Gov. Brad Henry today asked President George Bush for a major disaster declaration for an initial seven Oklahoma counties devastated by the recent ice storm. As more damage assessments are completed, requests will be made for additional counties to be declared. If approved, cities, towns and counties impacted by last weekend’s ice storm will receive public assistance for expenses related to response and recovery efforts. The counties listed in the request are: Cleveland, Lincoln, Mayes, Oklahoma, Pottawatomie, Tulsa and Wagoner. In these seven counties, preliminary estimates for debris removal and utility damage (rural electric cooperatives and municipally-operated electric systems) alone exceed $30.4 million. Preliminary damage assessments continue in affected counties throughout the state.
Earlier this week, President Bush approved Oklahoma’s request for an emergency declaration covering all 77 counties. That designation authorized federal resources to assist state and local governments as they continue to respond to the ice storm.
The Oklahoma Department of Emergency Management (OEM) continues to build the state’s case for federal Individual Assistance. Residents and business owners who have uninsured ice storm damages are urged to call the toll-free Oklahoma Damage Assessment Hotline (866) 560-7584 between 7 a.m.and 7 p.m. �Operators are on-hand to take the calls daily. Since opening Thursday, the hotline has taken 3,000 damage reports. Due to heavy call volume, the line is often busy. Oklahomans are reminded there is plenty of time to report their damage. The hotline is open 7 a.m. to 7 p.m. seven days a week and will remain open for at least the next 10 days. THIS IS NOT A FEMA APPLICATION LINE. IT IS OPERATED BY THE OKLAHOMA DEPARTMENT OF EMERGENCY MANAGEMENT.
All 77 Oklahoma counties also remain under a State of Emergency and the State Emergency Operations Center (EOC) remains activated. In addition to OEM, agencies and organizations represented at the EOC include the Oklahoma State Department of Health, Oklahoma Corporation Commission, ODOT, Oklahoma Department of Public Safety, Oklahoma Military Department, Federal Emergency Management Agency (FEMA), U.S. Army Corps of Engineers, U.S. Department of Energy, OG&E, Oklahoma Association of Electric Cooperatives, American Red Cross and the Salvation Army. Resources continue to be deployed to cities and towns through the State EOC.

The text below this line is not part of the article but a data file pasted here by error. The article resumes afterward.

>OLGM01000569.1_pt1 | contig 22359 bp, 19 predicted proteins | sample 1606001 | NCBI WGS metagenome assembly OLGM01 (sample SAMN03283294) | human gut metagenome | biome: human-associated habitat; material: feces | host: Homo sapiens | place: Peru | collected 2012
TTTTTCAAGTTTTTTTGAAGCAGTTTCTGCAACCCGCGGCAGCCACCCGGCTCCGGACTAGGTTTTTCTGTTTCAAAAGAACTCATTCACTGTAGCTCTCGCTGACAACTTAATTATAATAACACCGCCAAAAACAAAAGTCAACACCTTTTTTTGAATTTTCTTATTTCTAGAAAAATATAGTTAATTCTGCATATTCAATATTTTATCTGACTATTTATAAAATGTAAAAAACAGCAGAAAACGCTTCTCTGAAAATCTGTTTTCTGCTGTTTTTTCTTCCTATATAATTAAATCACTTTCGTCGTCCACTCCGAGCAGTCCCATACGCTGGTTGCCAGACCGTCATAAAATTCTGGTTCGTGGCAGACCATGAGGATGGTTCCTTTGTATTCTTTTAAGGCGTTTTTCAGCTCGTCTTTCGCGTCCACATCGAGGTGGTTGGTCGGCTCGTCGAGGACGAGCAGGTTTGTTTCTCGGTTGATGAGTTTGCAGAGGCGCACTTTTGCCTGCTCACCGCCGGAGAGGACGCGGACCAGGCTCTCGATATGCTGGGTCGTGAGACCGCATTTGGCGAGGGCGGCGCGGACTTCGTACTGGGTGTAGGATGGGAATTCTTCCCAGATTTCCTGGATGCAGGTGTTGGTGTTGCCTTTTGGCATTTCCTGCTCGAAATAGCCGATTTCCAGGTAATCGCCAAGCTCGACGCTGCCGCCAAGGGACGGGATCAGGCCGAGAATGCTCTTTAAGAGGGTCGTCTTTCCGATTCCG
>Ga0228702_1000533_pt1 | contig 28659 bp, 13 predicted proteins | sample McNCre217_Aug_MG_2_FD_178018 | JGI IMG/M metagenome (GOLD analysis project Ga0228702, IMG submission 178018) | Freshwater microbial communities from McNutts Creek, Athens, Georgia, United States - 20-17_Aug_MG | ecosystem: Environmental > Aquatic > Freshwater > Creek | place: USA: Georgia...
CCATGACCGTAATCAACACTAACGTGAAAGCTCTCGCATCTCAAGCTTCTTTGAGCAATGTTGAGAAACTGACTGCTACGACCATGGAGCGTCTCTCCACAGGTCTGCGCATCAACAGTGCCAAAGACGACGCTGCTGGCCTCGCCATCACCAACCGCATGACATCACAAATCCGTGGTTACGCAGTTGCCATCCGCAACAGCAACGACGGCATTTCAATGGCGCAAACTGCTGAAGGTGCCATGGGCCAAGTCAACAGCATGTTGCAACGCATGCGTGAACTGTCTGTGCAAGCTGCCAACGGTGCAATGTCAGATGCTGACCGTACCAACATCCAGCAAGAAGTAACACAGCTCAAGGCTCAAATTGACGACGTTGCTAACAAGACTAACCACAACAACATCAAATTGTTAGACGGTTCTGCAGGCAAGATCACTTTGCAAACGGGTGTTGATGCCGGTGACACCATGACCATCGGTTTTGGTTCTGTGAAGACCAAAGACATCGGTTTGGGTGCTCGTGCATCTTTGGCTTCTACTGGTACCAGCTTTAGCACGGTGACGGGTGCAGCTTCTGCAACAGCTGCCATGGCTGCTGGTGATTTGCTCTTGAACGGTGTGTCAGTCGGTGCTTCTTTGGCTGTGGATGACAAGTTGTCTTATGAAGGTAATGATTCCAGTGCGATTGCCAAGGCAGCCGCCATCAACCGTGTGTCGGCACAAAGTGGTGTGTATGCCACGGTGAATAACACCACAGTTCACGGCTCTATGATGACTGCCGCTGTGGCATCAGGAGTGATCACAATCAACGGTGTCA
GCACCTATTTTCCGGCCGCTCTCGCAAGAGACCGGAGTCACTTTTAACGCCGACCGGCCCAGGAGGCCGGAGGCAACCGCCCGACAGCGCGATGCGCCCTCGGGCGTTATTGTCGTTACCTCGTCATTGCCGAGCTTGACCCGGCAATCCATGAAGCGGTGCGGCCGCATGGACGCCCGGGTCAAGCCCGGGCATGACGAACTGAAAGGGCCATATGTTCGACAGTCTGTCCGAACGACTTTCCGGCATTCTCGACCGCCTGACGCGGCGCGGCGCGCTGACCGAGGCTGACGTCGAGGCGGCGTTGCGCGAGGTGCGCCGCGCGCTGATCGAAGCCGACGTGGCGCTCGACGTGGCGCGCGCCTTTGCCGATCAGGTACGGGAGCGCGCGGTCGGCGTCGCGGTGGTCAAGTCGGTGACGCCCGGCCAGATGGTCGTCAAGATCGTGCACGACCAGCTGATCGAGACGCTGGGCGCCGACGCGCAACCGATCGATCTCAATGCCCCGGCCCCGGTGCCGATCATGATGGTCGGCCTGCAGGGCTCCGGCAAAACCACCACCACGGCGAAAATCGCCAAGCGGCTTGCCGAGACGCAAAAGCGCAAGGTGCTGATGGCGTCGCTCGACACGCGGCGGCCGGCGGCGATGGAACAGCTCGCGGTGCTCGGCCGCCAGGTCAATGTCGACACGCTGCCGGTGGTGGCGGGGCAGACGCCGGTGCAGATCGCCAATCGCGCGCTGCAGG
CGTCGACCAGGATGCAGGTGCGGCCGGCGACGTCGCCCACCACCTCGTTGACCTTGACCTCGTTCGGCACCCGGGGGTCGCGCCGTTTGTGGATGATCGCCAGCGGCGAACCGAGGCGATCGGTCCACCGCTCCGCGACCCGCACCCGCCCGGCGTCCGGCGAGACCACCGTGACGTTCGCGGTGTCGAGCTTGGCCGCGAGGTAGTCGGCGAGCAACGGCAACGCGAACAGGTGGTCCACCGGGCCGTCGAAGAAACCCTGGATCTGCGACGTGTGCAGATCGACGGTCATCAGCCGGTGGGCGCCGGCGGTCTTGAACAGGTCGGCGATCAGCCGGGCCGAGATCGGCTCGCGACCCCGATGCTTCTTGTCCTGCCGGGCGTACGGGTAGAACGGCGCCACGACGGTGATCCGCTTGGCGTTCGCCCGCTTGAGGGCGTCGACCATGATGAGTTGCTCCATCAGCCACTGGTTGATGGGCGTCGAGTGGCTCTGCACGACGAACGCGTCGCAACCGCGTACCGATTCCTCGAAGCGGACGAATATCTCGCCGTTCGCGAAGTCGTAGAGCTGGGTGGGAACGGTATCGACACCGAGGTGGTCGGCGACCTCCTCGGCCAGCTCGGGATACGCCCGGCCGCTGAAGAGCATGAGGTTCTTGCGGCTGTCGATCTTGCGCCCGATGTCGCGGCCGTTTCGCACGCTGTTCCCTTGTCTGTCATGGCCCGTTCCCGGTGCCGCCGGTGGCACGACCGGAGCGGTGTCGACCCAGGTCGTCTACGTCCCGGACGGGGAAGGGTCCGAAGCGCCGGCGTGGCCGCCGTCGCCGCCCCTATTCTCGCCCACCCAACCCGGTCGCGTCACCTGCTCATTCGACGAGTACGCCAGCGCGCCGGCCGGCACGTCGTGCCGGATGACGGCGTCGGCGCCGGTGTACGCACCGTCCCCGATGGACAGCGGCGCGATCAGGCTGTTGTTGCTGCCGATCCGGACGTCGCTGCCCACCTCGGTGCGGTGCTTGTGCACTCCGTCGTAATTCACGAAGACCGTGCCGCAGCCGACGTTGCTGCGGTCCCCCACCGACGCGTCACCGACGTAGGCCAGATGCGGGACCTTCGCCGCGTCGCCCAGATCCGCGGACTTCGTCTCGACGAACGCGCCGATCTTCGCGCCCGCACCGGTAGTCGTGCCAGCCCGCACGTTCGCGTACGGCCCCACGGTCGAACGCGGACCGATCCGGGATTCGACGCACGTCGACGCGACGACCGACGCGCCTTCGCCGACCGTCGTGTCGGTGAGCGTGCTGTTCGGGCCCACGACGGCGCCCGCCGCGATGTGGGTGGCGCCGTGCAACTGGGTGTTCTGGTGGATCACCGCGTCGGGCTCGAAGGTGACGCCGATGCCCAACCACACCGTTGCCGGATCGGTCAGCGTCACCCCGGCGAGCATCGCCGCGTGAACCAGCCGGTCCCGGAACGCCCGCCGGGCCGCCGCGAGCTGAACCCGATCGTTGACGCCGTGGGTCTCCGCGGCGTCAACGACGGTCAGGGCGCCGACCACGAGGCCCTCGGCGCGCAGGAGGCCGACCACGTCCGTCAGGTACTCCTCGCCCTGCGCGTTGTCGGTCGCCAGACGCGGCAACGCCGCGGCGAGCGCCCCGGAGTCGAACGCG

SHELTERS AND MASS FEEDING
Shelters are open at the following 46 locations.
Agra– Senior Citizen Center
Bartlesville- First Baptist Church, 405 S. Cherokee
Beggs – First Baptist Church, 110 W. Fifth
Bixby - New Beginnings Church, 4104 E. 151st
Bristow – Bristow Indian Community Center, 710 S. Main
Bristow – First Baptist Church
Broken Arrow- Arrow Heights Church, 3201 S. Elm Place
Carney - Community Center, 701 S. Highway 177
Catoosa – 20 S. 200 Ave.
CedarLake– Fire Department, 11150 S. Cedar Road
Chandler- First Baptist Church, 912 W. First
Claremore - First United Methodist Church, 1615 N. Highway 88
Collinsville- First Baptist Church, 1301 W. Main
Commerce - Southeast Baptist Church, 206 Amarillo Drive
Coweta – First Assembly of God, 29707 E. SH 51
Cushing – Cushing Jr. High School
Davenport– Davenport Nazarene Church, 116 E. First
Disney – Lakemont Shores Fire Department
Disney – Delaware Fire Department
Drumright – First Baptist Church, 229 S. Ohio
Jennings– First Baptist Church, 602 N. Main
Ketchum - Methodist Church, 206 Amarillo Drive
Mannford - Community Activity Center, 100 Common Ave.
Meeker – 510 W. Carl Hubbard
Miami- Assembly of God, 1815 E. Steve Owens Blvd.
Moore– Community Center, 301 S. Howard (NE corner of 4th and I-35)
Newcastle– Newcastle Storm Shelter, 851 N. Car
Oilton – Freewill Baptist Church
Oklahoma City– Cox Center
Okmulgee– Twin Hills Indian Community, 8110 Hwy 52 and 16
Owasso - First Christian, 96th Street Nand 122nd Ave. East
Rolling Hills – Community Center, 20 E. 200 E Ave.
Sapulpa– Sapulpa Indian Community, 1020 N. Brown
Sapulpa– First Presbyterian Church
Shawnee- Expo Center, 1700 W. Independence
Skiatook – First Baptist Church, 940 W. Oak
Sperry - First Baptist Church, 115 N. Cincinnati
Tryon – First Baptist Church